APA, described as a benign polypoid lesion of the uterus, is an uncommon endometrial lesion. [sup][1] Therefore, conservative management with polypectomy or curettage may cause recurrence or persistence in 30-45% of patients. The recurrent risk is lower when treated with transcervical resection (TCR, 10%) than with dilation and curettage (36.4%). Nevertheless, careful follow-up is stipulated because of the risk of recurrence of APA or transition to endometrioid adenocarcinoma. [sup][5] Coexistence of endometrioid adenocarcinoma with APA has been reported as 17.2%. [sup][6] However, no case reports have been observed of serous adenocarcinoma coexistence with APA.

APA of low malignant potential has been proposed to have a higher rate of recurrence and progression to carcinoma than typical APA. [sup][7] The dilation and curettage specimen obtained during the initial treatment in this case showed serous adenocarcinoma. The hysterectomy specimen showed serous adenocarcinoma in continuity with APA, indicating coexistence of APA with serous carcinoma.

APA is a biphasic neoplasm with epithelial and mesenchymal components. The hyperplasia or EC may involve the APA. [sup][2],[3],[4] Serous adenocarcinoma of endometrium is a Type 2 endometrium cancer, and it is widely considered to develop from endometrial intraepithelial carcinoma, which is related to malignant transformation of the endometrial surface epithelium (such as a benign endometrial polyp).

Type 2 endometrial cancer is conventionally considered to differ from Type 1 tumors in several ways. First, the average age at diagnosis is older for the Type 2 disease than for the type 1. [sup][8] Second, serous adenocarcinoma is not related to estrogenic stimulation, and most cases have p53 mutations. [sup][9] Third, obesity is a known risk factor for Type 1 endometrial carcinomas, but was not traditionally associated with Type 2. [sup][10] Fourth, women with Type 2 tumors are more likely to be parous than nulliparous. [sup][11],[12] This case is a 55-year-old, obese (BMI 33.8 kg/m [sup]2 ), parous, and postmenopausal woman.

TCR has been recommended for the diagnosis and treatment for patients who wish to receive conservative treatment for APA. [sup][6] Careful follow-up with ultrasonography, hysteroscopy, and endometrial biopsy should be performed, although appropriate examination intervals have not been determined clearly. [sup][5]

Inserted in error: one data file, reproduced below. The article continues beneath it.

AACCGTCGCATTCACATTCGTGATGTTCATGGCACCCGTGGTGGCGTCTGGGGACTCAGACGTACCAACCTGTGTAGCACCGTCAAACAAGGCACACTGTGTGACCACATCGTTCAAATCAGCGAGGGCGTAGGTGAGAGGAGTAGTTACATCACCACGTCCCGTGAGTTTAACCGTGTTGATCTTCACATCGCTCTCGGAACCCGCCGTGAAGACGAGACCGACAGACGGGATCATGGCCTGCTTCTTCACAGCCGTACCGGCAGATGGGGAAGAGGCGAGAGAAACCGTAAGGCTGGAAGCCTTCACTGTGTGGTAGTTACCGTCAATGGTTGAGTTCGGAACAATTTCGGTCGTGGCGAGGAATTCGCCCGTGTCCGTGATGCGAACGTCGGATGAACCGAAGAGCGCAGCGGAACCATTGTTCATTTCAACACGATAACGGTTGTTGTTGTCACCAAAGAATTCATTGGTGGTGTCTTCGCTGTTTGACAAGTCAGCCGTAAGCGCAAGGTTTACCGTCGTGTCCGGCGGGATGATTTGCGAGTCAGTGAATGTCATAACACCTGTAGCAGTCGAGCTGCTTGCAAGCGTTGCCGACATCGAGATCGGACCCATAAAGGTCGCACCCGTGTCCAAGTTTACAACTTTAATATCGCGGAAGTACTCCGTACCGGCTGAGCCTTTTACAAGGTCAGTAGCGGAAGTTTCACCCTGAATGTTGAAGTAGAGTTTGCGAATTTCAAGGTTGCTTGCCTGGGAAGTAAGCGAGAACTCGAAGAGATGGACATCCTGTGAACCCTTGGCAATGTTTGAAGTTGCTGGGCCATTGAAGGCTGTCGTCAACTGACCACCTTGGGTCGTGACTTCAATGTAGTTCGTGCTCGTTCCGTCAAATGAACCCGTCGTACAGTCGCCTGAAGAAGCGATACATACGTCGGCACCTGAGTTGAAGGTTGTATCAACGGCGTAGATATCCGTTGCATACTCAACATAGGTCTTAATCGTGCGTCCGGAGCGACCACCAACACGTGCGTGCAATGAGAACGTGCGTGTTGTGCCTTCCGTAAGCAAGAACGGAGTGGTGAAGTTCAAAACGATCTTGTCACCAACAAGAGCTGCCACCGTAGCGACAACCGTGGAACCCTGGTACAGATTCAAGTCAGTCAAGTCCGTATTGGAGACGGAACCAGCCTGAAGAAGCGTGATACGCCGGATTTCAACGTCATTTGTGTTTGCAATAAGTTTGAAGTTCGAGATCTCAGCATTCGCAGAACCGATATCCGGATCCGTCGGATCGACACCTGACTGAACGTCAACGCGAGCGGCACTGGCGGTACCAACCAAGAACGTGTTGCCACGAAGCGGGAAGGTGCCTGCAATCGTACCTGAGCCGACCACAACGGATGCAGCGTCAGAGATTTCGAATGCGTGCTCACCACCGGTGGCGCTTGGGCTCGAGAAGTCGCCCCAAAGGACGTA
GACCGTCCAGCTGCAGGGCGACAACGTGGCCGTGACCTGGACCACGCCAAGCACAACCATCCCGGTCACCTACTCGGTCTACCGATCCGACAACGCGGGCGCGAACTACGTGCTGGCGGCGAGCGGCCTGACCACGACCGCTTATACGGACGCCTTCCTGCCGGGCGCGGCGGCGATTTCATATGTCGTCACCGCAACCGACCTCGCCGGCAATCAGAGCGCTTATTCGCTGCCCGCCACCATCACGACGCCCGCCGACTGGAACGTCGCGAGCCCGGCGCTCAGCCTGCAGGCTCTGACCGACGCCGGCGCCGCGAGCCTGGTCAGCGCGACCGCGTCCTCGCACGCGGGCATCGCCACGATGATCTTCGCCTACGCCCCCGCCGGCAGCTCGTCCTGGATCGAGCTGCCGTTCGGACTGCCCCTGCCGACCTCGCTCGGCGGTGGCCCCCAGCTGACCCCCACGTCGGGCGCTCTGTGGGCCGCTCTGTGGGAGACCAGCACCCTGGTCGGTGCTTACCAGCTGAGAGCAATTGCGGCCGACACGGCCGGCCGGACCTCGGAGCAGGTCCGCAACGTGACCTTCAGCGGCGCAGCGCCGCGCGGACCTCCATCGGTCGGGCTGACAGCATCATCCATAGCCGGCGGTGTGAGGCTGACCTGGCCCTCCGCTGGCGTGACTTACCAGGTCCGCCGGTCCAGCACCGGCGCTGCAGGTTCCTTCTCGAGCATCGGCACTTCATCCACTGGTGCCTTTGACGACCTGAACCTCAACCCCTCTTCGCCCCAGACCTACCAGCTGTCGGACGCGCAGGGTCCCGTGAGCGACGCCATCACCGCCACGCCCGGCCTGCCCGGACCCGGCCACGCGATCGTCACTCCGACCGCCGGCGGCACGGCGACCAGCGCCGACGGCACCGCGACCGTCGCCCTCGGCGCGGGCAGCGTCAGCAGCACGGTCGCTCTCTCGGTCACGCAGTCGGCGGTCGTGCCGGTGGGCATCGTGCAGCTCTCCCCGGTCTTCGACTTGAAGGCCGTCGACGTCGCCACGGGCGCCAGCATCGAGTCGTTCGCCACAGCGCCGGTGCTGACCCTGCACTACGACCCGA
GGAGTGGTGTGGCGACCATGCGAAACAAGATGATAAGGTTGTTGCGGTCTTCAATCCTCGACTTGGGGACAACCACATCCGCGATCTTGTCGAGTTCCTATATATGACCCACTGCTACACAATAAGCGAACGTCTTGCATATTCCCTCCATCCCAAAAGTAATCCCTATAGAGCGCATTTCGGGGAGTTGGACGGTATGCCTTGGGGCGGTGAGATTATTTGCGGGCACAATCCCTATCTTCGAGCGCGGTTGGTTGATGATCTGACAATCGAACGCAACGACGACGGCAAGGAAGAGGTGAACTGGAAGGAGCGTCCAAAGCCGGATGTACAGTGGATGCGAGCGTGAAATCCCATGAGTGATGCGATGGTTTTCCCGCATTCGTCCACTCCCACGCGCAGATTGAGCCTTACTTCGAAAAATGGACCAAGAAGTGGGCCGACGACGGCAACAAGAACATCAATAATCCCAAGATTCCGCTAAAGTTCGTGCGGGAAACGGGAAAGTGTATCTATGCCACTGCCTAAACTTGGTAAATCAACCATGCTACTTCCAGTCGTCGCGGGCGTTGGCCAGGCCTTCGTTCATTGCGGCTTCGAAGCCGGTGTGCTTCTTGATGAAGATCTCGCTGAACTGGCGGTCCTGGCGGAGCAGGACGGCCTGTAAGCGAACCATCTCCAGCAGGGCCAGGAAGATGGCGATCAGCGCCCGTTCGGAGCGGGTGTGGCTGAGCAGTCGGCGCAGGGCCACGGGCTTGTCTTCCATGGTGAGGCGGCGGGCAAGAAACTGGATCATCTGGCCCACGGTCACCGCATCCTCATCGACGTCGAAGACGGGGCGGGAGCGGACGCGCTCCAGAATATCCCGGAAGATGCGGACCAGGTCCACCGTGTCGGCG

Medical professionals consider serous carcinoma to be highly aggressive and more advanced than endometrioid carcinoma. [sup][13] This patient was staged as IA, Grade 1 at the time of diagnosis. The patient was treated with staging surgery. No recurrence was observed 5 months postoperatively.

Conclusions

Physicians should be aware that APA may coexist with serous adenocarcinoma. Therefore, close follow-up should be performed for a patient with APA if she desires fertility. Furthermore, treatment with staging surgery is mandatory if cancer was detected on APA. Nevertheless, further study is required to better understand the clinicopathological features of serous adenocarcinoma coexistence with APA.

Acknowledgment

The authors would like to thank the Buddhist Tzu Chi General Hospital, Taiwan, for financially supporting this research under Contract No. TCRD 103-26. Ted Knoy is appreciated for his editorial assistance.

Financial support and sponsorship

Nil.

Conflicts of interest

There are no conflicts of interest.

References

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13. Boruta DM nd, Gehrig PA, Groben PA, Bae-Jump V, Boggess JF, Fowler WC Jr., et al. Uterine serous and grade 3 endometrioid carcinomas: Is there a survival difference? Cancer 2004;101:2214-21.
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Article Details
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Title Annotation:Case Report
Author:Cheng, Chiu-Shih; Wei, Yu-Chi; Chu, Tang-Yuan; Ding, Dah-Ching
Publication:Journal of Medical Sciences
Article Type:Case study
Date:Jul 1, 2016
Words:1452